Once again, US artist Jeff Koons has been convicted of plagiarism. When is a work of art considered a copy, and what does that mean for memes?
A Paris court of appeals has found pop artist Jeff Koons guilty of copyright infringement. Koons' 1988 Fait d'hiver sculpture copies a photo for a French clothing manufacturer's ad campaign, and Koons is to pay damages to the advertising designer for the unauthorized imitation, according to the court.
The accusation is not new, and shouldn't come as a surprise even to Koons. It is not the superstar's first conviction for copyright infringement. He regularly has to defend himself against accusations of plagiarism — and just as regularly, he loses the lawsuits. It is however safe to assume that Koons can afford the best lawyers, being one of the world's best-known contemporary artists as well as the most expensive.
Koons' Rabbit sculpture was sold for a record $91.1 million (at the time, that was about €81 million) at an auction in New York in 2019, allowing him to reclaim the title of the world's most expensive living artist at auction from Britain's David Hockney, who had in 2018 surpassed Koons with the sale of Portrait of an Artist (Pool with two figures) for $90.3 million.
One could wonder, why does a distinguished artist plagiarize?
Basically, copying IS Koons' art. The pop art movement was subversive from the very start, and unlike the art that went before, which was seen as elitist, pop artists worked with everyday objects. Kitsch and assembly line products are as much a part of the repertoire as are films, photographs and advertising.
The question should therefore rather be: Why is such art actually reviled as plagiarism?
In the Fait d'hivercase, Franck Davidovici designed an advertising photograph for the French clothing manufacturer, Naf Naf back in 1985. It shows a woman dressed in a thick coat, lying on her back in the snow with her eyes wide open; a pig with a barrel of schnapps around its neck sniffs at her head, recalling the legend of St. Bernard search dogs that supposedly carried schnapps to warm up avalanche victims.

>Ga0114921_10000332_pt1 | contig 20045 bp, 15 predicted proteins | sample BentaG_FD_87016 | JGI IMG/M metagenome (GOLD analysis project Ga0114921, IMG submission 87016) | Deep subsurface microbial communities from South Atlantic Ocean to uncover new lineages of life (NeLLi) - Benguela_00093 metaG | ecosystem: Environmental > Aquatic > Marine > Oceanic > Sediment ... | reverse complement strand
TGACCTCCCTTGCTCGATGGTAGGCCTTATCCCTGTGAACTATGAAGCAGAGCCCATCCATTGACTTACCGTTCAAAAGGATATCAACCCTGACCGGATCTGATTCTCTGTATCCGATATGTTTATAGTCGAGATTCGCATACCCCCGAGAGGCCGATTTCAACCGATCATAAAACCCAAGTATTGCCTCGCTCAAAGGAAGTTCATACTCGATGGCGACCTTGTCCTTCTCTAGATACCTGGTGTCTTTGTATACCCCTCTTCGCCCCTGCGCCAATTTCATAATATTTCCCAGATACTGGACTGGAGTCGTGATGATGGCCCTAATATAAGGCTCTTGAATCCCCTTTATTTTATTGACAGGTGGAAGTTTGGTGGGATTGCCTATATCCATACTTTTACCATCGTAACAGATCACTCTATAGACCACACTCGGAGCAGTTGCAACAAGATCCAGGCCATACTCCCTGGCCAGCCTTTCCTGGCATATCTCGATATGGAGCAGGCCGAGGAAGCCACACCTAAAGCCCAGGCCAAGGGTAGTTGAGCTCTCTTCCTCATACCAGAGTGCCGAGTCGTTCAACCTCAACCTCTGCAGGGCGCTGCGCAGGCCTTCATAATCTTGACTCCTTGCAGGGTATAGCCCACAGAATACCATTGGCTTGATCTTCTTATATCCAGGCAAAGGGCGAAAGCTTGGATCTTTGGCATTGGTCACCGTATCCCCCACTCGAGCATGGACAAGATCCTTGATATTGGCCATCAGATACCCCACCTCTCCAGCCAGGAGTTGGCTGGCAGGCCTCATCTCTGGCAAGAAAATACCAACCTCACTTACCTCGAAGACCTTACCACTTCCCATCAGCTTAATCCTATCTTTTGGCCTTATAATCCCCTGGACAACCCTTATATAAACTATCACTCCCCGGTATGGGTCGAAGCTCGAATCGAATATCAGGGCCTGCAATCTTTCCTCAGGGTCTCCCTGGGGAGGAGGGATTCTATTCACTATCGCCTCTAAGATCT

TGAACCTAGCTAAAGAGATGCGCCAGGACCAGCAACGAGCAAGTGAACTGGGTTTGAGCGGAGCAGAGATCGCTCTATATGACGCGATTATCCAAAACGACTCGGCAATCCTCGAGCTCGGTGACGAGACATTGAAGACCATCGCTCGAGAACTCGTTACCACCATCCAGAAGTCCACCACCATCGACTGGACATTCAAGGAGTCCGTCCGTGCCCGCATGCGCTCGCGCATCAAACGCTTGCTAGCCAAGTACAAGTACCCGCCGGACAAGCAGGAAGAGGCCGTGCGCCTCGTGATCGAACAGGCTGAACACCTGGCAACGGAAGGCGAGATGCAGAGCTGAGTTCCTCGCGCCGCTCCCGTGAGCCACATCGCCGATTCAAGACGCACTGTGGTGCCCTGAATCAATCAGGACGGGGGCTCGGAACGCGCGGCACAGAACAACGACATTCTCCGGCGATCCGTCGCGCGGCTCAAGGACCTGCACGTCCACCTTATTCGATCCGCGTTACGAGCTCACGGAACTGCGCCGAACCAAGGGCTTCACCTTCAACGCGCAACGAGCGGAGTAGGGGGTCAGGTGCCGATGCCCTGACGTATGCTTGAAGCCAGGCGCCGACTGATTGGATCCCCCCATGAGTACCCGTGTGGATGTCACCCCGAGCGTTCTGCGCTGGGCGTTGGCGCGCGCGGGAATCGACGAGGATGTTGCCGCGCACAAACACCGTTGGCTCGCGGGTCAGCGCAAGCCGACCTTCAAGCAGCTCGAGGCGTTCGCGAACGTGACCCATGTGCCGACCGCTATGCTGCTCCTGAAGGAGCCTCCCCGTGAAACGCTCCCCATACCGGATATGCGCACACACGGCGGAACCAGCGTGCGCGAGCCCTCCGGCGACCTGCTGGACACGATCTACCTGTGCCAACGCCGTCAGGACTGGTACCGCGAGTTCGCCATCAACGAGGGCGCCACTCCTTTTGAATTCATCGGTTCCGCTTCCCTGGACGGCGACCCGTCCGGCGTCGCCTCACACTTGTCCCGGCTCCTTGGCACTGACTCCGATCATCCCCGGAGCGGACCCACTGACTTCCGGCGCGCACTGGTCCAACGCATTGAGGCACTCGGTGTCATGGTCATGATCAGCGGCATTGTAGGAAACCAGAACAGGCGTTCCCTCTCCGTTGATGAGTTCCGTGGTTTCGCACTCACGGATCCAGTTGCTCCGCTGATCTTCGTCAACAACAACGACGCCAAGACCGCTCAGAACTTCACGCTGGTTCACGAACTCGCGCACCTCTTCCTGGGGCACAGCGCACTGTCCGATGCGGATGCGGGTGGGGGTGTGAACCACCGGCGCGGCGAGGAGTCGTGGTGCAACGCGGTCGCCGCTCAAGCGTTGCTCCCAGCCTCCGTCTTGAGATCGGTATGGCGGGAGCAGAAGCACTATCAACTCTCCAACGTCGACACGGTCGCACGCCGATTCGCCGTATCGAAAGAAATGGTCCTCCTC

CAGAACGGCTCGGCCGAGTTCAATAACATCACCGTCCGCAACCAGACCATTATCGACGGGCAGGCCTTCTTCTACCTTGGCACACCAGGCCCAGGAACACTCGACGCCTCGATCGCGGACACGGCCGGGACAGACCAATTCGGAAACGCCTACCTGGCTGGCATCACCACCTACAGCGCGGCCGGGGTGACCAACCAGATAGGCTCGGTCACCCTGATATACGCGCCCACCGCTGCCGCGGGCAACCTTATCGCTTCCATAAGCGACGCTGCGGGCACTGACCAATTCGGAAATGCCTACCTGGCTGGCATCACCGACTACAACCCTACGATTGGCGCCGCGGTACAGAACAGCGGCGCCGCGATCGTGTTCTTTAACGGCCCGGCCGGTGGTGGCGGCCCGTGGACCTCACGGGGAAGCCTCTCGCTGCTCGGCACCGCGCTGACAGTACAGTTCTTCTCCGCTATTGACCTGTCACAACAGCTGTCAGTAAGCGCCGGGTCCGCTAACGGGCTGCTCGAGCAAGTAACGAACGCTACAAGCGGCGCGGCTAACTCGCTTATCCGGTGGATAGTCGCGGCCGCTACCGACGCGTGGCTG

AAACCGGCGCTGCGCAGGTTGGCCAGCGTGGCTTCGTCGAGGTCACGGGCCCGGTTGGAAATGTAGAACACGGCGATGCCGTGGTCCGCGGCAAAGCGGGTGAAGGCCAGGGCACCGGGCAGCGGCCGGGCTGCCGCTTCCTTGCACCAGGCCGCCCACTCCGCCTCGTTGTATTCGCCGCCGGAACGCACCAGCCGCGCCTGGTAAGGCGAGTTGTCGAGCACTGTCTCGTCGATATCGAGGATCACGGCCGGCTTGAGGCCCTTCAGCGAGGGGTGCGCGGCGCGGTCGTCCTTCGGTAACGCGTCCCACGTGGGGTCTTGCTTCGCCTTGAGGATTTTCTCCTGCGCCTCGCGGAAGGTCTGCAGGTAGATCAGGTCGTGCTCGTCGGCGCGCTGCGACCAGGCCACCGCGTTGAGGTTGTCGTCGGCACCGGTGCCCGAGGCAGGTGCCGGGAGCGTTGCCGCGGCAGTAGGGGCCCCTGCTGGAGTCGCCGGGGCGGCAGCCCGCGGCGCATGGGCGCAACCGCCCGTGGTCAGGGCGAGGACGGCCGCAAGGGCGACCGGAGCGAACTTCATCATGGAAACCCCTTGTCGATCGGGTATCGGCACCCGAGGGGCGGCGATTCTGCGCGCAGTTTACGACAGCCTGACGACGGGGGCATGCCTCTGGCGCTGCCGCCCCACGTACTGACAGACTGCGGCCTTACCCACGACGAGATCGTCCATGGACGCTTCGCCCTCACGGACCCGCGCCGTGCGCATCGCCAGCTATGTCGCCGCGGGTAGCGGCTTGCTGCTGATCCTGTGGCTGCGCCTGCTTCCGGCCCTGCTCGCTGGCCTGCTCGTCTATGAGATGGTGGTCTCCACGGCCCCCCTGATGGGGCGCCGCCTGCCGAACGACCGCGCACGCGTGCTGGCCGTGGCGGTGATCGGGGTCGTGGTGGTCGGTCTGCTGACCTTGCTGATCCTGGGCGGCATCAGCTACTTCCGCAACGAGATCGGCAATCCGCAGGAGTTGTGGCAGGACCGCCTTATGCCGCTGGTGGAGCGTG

The advertising campaign featuring pigs taking on the roles of other animals was a huge success for Naf Naf in the 1990s.
Pop art icon Jeff Koons adapted the black-and-white photo motif of the woman and the pig for a colorful sculpture, except the woman in his sculpture is wearing a mesh top, the pig has a lascivious expression and he added penguins.
In court, Koons argued that he is an artist who appropriates existing motifs, which means that copying and modifying works is his artistic concept.
That calls into question a traditional understanding of art, namely that it should be an expression of originality. What makes a person an artist? How do we perceive art compared to other objects? And why do some works fetch such high prices?
The court ruled however that despite certain differences, the similarities prevail. It fined Jeff Koons and the Centre Pompidou, which had exhibited the sculpture in a retrospective in 2014, to the tune of €190,000 — much more than the €50,000 the court had demanded in a 2018 decision. The court also said Fait d'hiver may no longer be exhibited or reproduced.
"The works were compared on a purely external basis," said Eva-Maria Bauer, a researcher at the Center for Applied Legal Studies in Karlsruhe. However, the significant differences that also exist on a purely external basis were not taken into account, she told DW, expressing surprise at the ruling. Bauer wrote her doctoral thesis on copyright issues in the appropriation of images. The basic rule in copyright law is: Ideas are free, forms can be protected by copyright.
From a legal point of view, whether it is a photograph or a sculpture matters, as do the colors and whether elements were added — all true in the case of Koons' Fait d'hiver.
The real problem, however, lies elsewhere, she said. "For an art form that is characterized by the fact that it aims to analyze art and perception processes, I really don't think it makes sense to define it on the basis of external differences," Bauer argued.
The high-profile ruling against Koons highlights the basic question inherent in appropriation art: What is actually considered to be art, and why? After all, the concept behind appropriation art was precisely to break up the traditional understanding of art. And it is precisely this understanding that is reflected in the legislation, which focuses on design.
The question is not only relevant for artists. "The adoption of images has almost become a means of communication today," argues Bauer, adding that people initially find these processes in art, but today almost everyone uses them in memes and gifs. If you create a meme, you appropriate and alter visual material that also exists under copyright law. Laws and everyday practices are contradictory in this respect, Bauer concludes.
Not every meme is automatically art. But copyright law must look more closely at how to deal with the appropriation of images. In terms of art, this means the legal system would have to abandon outdated notions of art to find a more suitable manner to handle art movements like pop art.